{¶60} Staggers’ testimony was sufficient to establish a foundation for the
admission of the card and letter. She identified them as items she received from
Fambro. They are addressed to Felicia and signed Big Shot. The contents of the card
and letter are particular to the circumstances of Fambro’s case: he hoped Staggers
would go to Cleveland where she used to live and refer to her putting a gun in the river.
State v. Townsend, 7th Dist. Mahoning No. 04 MA 110, 2005-Ohio-6945, ¶ 55 (in
determining authenticity, the court may consider “distinctive contents, such as facts that
only the alleged writer would know,” while “challenges to the authorship of documents
such as letters normally go to the weight rather than admissibility”); State v. Keeton, 5th
Dist. Richland No. 03 CA 43, 2004-Ohio-3676, ¶ 35-36 (letter from “Li’l Bro” was
properly authenticated where a corrections officer testified that a particular witness was
known as “Li’l Bro” and the letter referred to the circumstances of a case involving the
witness).
{¶61} The second assignment of error is without merit.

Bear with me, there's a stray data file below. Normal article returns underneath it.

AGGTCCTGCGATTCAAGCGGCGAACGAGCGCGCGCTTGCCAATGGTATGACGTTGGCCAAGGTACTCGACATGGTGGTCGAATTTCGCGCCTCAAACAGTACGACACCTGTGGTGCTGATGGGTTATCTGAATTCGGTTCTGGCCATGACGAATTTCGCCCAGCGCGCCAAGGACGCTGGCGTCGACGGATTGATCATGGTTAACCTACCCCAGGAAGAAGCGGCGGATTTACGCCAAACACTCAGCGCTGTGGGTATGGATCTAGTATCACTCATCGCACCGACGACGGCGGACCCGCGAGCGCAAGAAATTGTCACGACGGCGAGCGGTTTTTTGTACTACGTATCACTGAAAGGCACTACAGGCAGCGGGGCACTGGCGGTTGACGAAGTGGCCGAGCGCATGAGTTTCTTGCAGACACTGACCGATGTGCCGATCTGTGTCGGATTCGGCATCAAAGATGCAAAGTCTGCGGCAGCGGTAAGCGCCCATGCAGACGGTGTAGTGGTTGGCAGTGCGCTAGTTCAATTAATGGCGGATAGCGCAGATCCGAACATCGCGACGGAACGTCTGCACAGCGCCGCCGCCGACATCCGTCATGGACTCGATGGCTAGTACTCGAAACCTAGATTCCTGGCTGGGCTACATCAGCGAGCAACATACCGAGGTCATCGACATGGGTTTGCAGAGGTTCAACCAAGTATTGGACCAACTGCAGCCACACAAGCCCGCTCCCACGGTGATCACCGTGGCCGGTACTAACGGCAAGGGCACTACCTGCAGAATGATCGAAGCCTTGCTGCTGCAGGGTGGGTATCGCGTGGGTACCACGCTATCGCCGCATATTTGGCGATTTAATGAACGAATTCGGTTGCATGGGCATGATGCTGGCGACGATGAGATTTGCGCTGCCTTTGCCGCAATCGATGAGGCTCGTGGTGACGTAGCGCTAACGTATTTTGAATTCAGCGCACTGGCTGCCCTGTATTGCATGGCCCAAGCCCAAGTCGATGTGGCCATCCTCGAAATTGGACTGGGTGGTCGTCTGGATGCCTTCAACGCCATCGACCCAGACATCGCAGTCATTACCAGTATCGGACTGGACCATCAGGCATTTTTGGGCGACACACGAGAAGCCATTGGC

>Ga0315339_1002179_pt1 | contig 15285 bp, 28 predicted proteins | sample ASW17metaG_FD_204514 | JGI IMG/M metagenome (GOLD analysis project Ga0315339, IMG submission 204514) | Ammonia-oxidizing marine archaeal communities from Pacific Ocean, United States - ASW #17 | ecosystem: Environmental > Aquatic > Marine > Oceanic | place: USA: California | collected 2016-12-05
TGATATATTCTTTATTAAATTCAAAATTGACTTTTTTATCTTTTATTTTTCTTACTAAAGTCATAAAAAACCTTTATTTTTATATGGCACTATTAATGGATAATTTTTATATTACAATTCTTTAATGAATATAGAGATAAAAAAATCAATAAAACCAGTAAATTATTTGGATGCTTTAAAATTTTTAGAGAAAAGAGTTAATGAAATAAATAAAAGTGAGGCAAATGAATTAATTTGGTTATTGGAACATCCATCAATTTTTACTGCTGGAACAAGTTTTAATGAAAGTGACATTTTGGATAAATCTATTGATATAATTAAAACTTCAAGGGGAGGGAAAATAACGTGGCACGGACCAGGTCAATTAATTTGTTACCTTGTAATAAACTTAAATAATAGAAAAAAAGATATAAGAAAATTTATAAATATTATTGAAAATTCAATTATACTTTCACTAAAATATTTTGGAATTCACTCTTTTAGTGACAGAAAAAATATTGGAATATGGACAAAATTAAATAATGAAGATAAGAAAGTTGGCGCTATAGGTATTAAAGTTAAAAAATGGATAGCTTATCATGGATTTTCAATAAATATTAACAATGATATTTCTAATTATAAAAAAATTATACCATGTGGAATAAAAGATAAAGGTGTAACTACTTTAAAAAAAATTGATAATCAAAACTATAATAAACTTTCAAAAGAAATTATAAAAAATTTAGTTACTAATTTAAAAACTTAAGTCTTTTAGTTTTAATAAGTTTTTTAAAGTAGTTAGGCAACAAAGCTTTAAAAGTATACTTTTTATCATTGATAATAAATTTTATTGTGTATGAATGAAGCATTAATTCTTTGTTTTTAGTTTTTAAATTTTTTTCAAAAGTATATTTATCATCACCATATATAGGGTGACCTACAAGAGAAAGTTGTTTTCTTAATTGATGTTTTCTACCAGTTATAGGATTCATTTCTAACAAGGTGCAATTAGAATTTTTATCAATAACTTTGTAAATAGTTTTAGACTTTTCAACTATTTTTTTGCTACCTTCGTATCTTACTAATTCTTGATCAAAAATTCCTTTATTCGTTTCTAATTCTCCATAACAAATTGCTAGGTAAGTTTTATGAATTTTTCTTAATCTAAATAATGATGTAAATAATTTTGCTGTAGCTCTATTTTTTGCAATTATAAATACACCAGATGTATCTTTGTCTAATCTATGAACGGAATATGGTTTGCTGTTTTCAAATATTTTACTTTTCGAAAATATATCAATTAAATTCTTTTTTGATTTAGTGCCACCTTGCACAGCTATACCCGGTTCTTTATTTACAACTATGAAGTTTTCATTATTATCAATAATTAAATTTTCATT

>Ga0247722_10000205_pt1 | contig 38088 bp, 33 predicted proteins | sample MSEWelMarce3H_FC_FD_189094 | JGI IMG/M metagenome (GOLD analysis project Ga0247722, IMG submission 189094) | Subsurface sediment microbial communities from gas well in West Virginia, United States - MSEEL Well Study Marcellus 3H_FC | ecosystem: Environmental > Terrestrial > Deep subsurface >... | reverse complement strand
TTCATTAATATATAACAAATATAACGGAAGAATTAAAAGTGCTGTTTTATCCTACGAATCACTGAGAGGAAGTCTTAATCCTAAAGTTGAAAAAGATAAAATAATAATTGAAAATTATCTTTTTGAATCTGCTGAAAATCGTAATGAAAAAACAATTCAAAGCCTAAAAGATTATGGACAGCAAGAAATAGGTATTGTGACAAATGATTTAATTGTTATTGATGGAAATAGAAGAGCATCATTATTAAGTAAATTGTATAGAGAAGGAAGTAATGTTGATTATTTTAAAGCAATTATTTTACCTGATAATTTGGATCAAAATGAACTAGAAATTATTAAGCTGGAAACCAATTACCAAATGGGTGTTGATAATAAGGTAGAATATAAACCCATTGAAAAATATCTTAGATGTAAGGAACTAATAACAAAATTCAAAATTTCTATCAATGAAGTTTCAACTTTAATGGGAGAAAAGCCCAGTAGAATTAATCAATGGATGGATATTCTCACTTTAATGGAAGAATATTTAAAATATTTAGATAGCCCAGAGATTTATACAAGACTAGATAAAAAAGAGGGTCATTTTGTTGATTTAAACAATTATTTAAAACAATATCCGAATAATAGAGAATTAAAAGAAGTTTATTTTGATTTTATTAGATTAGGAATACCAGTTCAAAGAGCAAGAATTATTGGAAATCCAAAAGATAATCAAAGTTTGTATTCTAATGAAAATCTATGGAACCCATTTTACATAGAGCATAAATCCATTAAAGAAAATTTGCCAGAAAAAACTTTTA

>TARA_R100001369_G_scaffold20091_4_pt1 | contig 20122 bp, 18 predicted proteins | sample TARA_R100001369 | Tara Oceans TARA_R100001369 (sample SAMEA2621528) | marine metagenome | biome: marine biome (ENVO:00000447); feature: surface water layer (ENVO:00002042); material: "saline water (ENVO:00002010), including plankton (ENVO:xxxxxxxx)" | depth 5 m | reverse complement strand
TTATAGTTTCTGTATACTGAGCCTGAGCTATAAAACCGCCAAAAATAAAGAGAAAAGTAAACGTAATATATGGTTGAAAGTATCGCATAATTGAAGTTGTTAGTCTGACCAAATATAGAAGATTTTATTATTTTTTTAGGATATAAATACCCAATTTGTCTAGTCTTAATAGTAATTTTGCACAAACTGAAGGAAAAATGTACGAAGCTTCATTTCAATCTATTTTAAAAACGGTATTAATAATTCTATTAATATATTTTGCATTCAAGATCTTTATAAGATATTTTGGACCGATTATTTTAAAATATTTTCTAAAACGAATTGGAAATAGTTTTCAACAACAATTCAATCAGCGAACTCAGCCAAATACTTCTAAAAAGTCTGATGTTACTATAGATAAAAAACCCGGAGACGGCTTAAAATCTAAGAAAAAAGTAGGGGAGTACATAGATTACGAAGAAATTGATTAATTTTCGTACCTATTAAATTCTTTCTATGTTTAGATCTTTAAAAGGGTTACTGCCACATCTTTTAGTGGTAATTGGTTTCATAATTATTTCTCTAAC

17
{¶62} In his third assignment of error, Fambro argues his convictions are against
the manifest weight of the evidence.
{¶63} In Ohio, “a court of appeals has the authority to reverse a judgment as
being against the weight of the evidence.” Eastley v. Volkman, 132 Ohio St.3d 328,
2012-Ohio-2179, 972 N.E.2d 517, ¶ 7. “No judgment resulting from a trial by jury shall
be reversed on the weight of the evidence except by the concurrence of all three judges
hearing the cause.” Ohio Constitution, Article IV, Section 3(B)(3).
Weight of the evidence concerns “the inclination of the greater
amount of credible evidence, offered in a trial, to support one side
of the issue rather than the other. It indicates clearly to the jury that
the party having the burden of proof will be entitled to their verdict,
if, on weighing the evidence in their minds, they shall find the
greater amount of credible evidence sustains the issue which is to
be established before them. Weight is not a question of
mathematics, but depends on its effect in inducing belief.”